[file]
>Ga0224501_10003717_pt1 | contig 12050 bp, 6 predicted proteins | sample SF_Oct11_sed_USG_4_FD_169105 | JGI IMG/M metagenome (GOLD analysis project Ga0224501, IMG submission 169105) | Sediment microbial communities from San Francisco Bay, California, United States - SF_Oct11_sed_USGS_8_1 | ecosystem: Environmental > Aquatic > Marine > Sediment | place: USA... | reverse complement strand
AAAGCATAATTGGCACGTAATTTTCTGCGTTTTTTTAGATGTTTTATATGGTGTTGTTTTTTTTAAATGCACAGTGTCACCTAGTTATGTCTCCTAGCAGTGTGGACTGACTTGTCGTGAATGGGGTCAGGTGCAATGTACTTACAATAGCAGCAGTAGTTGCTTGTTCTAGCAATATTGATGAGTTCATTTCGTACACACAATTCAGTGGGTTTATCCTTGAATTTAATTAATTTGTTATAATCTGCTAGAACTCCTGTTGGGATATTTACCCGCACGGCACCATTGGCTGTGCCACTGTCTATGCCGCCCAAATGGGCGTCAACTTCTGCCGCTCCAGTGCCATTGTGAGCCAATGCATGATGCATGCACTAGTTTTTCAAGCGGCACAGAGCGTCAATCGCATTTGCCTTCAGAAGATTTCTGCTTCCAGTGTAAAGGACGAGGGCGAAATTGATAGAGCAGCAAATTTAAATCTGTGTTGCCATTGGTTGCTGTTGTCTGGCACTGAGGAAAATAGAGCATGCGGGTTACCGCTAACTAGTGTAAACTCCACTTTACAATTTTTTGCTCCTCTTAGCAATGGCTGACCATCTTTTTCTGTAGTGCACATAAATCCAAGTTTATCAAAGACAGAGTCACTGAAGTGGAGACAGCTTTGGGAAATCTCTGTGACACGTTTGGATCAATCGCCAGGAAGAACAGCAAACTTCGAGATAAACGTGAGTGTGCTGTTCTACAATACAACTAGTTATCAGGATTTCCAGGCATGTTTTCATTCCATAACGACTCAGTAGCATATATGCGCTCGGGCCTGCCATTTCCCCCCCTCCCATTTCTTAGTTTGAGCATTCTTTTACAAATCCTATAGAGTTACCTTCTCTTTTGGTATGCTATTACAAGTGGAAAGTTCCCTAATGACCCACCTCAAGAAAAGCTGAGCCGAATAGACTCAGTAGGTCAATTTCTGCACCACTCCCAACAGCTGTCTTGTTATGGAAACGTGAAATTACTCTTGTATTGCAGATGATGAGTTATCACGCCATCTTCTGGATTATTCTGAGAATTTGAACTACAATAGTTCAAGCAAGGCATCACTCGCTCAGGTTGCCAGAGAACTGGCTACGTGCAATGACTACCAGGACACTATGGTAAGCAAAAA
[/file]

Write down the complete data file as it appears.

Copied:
>Ga0224501_10003717_pt1 | contig 12050 bp, 6 predicted proteins | sample SF_Oct11_sed_USG_4_FD_169105 | JGI IMG/M metagenome (GOLD analysis project Ga0224501, IMG submission 169105) | Sediment microbial communities from San Francisco Bay, California, United States - SF_Oct11_sed_USGS_8_1 | ecosystem: Environmental > Aquatic > Marine > Sediment | place: USA... | reverse complement strand
AAAGCATAATTGGCACGTAATTTTCTGCGTTTTTTTAGATGTTTTATATGGTGTTGTTTTTTTTAAATGCACAGTGTCACCTAGTTATGTCTCCTAGCAGTGTGGACTGACTTGTCGTGAATGGGGTCAGGTGCAATGTACTTACAATAGCAGCAGTAGTTGCTTGTTCTAGCAATATTGATGAGTTCATTTCGTACACACAATTCAGTGGGTTTATCCTTGAATTTAATTAATTTGTTATAATCTGCTAGAACTCCTGTTGGGATATTTACCCGCACGGCACCATTGGCTGTGCCACTGTCTATGCCGCCCAAATGGGCGTCAACTTCTGCCGCTCCAGTGCCATTGTGAGCCAATGCATGATGCATGCACTAGTTTTTCAAGCGGCACAGAGCGTCAATCGCATTTGCCTTCAGAAGATTTCTGCTTCCAGTGTAAAGGACGAGGGCGAAATTGATAGAGCAGCAAATTTAAATCTGTGTTGCCATTGGTTGCTGTTGTCTGGCACTGAGGAAAATAGAGCATGCGGGTTACCGCTAACTAGTGTAAACTCCACTTTACAATTTTTTGCTCCTCTTAGCAATGGCTGACCATCTTTTTCTGTAGTGCACATAAATCCAAGTTTATCAAAGACAGAGTCACTGAAGTGGAGACAGCTTTGGGAAATCTCTGTGACACGTTTGGATCAATCGCCAGGAAGAACAGCAAACTTCGAGATAAACGTGAGTGTGCTGTTCTACAATACAACTAGTTATCAGGATTTCCAGGCATGTTTTCATTCCATAACGACTCAGTAGCATATATGCGCTCGGGCCTGCCATTTCCCCCCCTCCCATTTCTTAGTTTGAGCATTCTTTTACAAATCCTATAGAGTTACCTTCTCTTTTGGTATGCTATTACAAGTGGAAAGTTCCCTAATGACCCACCTCAAGAAAAGCTGAGCCGAATAGACTCAGTAGGTCAATTTCTGCACCACTCCCAACAGCTGTCTTGTTATGGAAACGTGAAATTACTCTTGTATTGCAGATGATGAGTTATCACGCCATCTTCTGGATTATTCTGAGAATTTGAACTACAATAGTTCAAGCAAGGCATCACTCGCTCAGGTTGCCAGAGAACTGGCTACGTGCAATGACTACCAGGACACTATGGTAAGCAAAAA